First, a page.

EXCLUSIVE by Scottish Energy News
A new wind farm in the Borders has been rejected by local councillors – despite it being recommended for approval by their own planning officials.
Councillors rejected the plan for and eight-turbine wind park on land north of Howpark Farm house, near Grantshouse on the main A1 carriageway to England.
Each wind farm in the development by LE20 Ltd, submitted by Farningham Planning Ltd will have a maximum turbine blade of 100 metres, but councillors were primarily concerned with the adverse impact of turbine noise.
And Borders councillors have stipulated that no development shall commence until precise details of the actual turbine intended for use at the site are submitted to, and approved in writing – including a technical specification which includes noise output.
LE20 Ltd are also required to provide precise technical details of the turbine type and manufacture prior to any development work.
On 18 April 2017 Michael Cook, Leader of Borders Council, wrote to fellow councillors urging them to vote against the Howpark wind farm application.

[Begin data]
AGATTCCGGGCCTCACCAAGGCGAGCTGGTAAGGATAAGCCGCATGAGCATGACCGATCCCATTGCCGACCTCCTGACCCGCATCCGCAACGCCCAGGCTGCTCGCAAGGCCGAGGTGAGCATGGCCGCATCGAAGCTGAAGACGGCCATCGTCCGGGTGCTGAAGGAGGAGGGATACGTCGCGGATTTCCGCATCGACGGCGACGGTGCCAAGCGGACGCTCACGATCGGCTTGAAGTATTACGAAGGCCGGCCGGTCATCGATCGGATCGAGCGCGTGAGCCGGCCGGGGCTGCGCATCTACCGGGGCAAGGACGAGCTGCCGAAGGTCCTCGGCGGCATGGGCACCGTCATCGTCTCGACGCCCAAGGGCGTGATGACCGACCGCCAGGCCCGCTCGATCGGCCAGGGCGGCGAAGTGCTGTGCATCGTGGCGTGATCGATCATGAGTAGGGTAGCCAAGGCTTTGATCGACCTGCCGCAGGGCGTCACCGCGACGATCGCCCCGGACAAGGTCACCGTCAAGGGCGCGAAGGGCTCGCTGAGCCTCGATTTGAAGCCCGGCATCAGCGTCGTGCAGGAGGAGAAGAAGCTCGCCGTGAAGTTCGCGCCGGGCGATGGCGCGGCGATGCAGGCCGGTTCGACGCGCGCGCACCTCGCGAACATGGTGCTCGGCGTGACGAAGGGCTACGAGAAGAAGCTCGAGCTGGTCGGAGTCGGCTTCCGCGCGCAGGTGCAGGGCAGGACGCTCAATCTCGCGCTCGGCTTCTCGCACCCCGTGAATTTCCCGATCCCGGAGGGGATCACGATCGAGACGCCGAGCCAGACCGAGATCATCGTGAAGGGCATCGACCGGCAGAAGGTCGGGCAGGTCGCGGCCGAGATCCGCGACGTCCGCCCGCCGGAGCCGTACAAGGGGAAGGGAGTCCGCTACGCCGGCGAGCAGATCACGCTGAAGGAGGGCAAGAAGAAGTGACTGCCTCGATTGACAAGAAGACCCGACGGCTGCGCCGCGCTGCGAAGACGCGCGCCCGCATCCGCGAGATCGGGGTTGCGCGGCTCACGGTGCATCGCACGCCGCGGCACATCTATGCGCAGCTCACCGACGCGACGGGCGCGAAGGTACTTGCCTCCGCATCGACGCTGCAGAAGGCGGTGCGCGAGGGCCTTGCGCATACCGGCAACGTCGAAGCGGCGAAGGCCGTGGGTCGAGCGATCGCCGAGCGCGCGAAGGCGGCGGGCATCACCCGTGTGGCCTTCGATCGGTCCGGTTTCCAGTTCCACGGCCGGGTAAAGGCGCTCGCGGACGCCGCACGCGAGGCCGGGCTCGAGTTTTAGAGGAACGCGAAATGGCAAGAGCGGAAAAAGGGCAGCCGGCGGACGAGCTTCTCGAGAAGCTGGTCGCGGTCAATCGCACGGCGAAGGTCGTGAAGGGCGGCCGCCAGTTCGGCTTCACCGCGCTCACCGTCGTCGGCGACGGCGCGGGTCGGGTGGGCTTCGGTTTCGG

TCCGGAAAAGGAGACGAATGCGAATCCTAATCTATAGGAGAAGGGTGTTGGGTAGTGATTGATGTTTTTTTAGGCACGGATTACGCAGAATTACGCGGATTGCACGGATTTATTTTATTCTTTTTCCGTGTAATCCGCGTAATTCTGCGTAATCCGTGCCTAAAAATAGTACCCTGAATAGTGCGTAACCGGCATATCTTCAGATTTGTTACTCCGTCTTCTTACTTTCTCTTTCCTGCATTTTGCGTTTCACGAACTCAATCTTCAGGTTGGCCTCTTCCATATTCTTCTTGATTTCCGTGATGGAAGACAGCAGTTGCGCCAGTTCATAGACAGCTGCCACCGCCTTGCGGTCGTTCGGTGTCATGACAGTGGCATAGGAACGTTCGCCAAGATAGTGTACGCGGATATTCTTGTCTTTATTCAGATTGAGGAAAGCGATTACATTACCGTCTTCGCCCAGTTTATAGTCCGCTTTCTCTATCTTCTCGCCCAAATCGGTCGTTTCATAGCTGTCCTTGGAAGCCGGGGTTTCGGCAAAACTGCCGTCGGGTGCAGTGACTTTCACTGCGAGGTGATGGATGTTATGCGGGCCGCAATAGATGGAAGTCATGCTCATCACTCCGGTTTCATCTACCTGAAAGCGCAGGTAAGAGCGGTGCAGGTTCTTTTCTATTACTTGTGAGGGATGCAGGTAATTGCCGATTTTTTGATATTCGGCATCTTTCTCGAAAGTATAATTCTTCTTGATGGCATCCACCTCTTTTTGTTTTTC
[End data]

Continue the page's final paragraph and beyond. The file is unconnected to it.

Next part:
In this letter, Cllr Cook said: “While taken individually, it might be argued (as per the Officer report) that ‘on balance, that the scale of change is not so significant as to warrant refusal’.
“But when you add the noise impacts on residential receptors to the visual, cumulative and sequential impact, then the effect of all these elements is to take the <LE20 Ltd> application from adverse to unacceptable.”
A spokesman for LE20 Ltd’s Edinburgh-based planning agent said last night: “This decision is not surprisingly but it still very disappointing.
“We were not aware of the round-robin letter from the leader of Borders council and we shall definitely be appealing this decision.”
- Meanwhile, Scottish Hydro Electric Transmission (part of Perth-based utility SSE) has withdrawn its plan to construct and operate a new 132 kilovolt (kV) connection from the consented Tom Nan Clach wind farm, to the consented Tomatin substation, near Garbole.